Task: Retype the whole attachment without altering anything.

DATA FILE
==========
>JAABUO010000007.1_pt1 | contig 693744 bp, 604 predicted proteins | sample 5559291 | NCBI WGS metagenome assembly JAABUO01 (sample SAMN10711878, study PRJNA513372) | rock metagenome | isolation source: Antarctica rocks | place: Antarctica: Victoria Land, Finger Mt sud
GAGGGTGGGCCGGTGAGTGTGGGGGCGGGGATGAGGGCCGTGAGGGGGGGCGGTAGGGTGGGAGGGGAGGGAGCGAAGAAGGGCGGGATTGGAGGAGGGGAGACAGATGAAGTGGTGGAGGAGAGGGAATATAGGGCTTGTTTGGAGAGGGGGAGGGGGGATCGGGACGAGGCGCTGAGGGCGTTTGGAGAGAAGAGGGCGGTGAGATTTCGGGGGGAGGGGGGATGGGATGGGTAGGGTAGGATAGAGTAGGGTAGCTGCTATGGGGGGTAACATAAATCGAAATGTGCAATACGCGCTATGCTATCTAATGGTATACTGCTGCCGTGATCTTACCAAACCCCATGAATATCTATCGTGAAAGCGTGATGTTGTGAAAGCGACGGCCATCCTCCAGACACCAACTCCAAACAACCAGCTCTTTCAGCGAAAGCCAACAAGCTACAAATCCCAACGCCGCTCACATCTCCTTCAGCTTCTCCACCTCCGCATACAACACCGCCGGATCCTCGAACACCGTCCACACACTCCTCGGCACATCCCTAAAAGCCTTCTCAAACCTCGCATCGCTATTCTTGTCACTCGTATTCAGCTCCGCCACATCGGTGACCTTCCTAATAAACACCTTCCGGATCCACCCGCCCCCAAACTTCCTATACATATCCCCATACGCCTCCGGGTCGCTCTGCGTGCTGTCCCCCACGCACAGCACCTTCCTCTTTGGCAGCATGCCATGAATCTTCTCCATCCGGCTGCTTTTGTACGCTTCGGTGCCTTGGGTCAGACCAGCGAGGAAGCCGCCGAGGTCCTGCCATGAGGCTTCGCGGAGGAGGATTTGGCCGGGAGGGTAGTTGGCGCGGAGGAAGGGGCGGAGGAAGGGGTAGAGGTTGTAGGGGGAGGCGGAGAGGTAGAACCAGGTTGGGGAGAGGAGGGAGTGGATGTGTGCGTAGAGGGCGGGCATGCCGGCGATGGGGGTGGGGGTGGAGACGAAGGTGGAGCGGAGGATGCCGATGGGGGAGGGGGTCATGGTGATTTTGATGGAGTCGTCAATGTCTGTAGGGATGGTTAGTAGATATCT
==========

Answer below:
>JAABUO010000007.1_pt1 | contig 693744 bp, 604 predicted proteins | sample 5559291 | NCBI WGS metagenome assembly JAABUO01 (sample SAMN10711878, study PRJNA513372) | rock metagenome | isolation source: Antarctica rocks | place: Antarctica: Victoria Land, Finger Mt sud
GAGGGTGGGCCGGTGAGTGTGGGGGCGGGGATGAGGGCCGTGAGGGGGGGCGGTAGGGTGGGAGGGGAGGGAGCGAAGAAGGGCGGGATTGGAGGAGGGGAGACAGATGAAGTGGTGGAGGAGAGGGAATATAGGGCTTGTTTGGAGAGGGGGAGGGGGGATCGGGACGAGGCGCTGAGGGCGTTTGGAGAGAAGAGGGCGGTGAGATTTCGGGGGGAGGGGGGATGGGATGGGTAGGGTAGGATAGAGTAGGGTAGCTGCTATGGGGGGTAACATAAATCGAAATGTGCAATACGCGCTATGCTATCTAATGGTATACTGCTGCCGTGATCTTACCAAACCCCATGAATATCTATCGTGAAAGCGTGATGTTGTGAAAGCGACGGCCATCCTCCAGACACCAACTCCAAACAACCAGCTCTTTCAGCGAAAGCCAACAAGCTACAAATCCCAACGCCGCTCACATCTCCTTCAGCTTCTCCACCTCCGCATACAACACCGCCGGATCCTCGAACACCGTCCACACACTCCTCGGCACATCCCTAAAAGCCTTCTCAAACCTCGCATCGCTATTCTTGTCACTCGTATTCAGCTCCGCCACATCGGTGACCTTCCTAATAAACACCTTCCGGATCCACCCGCCCCCAAACTTCCTATACATATCCCCATACGCCTCCGGGTCGCTCTGCGTGCTGTCCCCCACGCACAGCACCTTCCTCTTTGGCAGCATGCCATGAATCTTCTCCATCCGGCTGCTTTTGTACGCTTCGGTGCCTTGGGTCAGACCAGCGAGGAAGCCGCCGAGGTCCTGCCATGAGGCTTCGCGGAGGAGGATTTGGCCGGGAGGGTAGTTGGCGCGGAGGAAGGGGCGGAGGAAGGGGTAGAGGTTGTAGGGGGAGGCGGAGAGGTAGAACCAGGTTGGGGAGAGGAGGGAGTGGATGTGTGCGTAGAGGGCGGGCATGCCGGCGATGGGGGTGGGGGTGGAGACGAAGGTGGAGCGGAGGATGCCGATGGGGGAGGGGGTCATGGTGATTTTGATGGAGTCGTCAATGTCTGTAGGGATGGTTAGTAGATATCT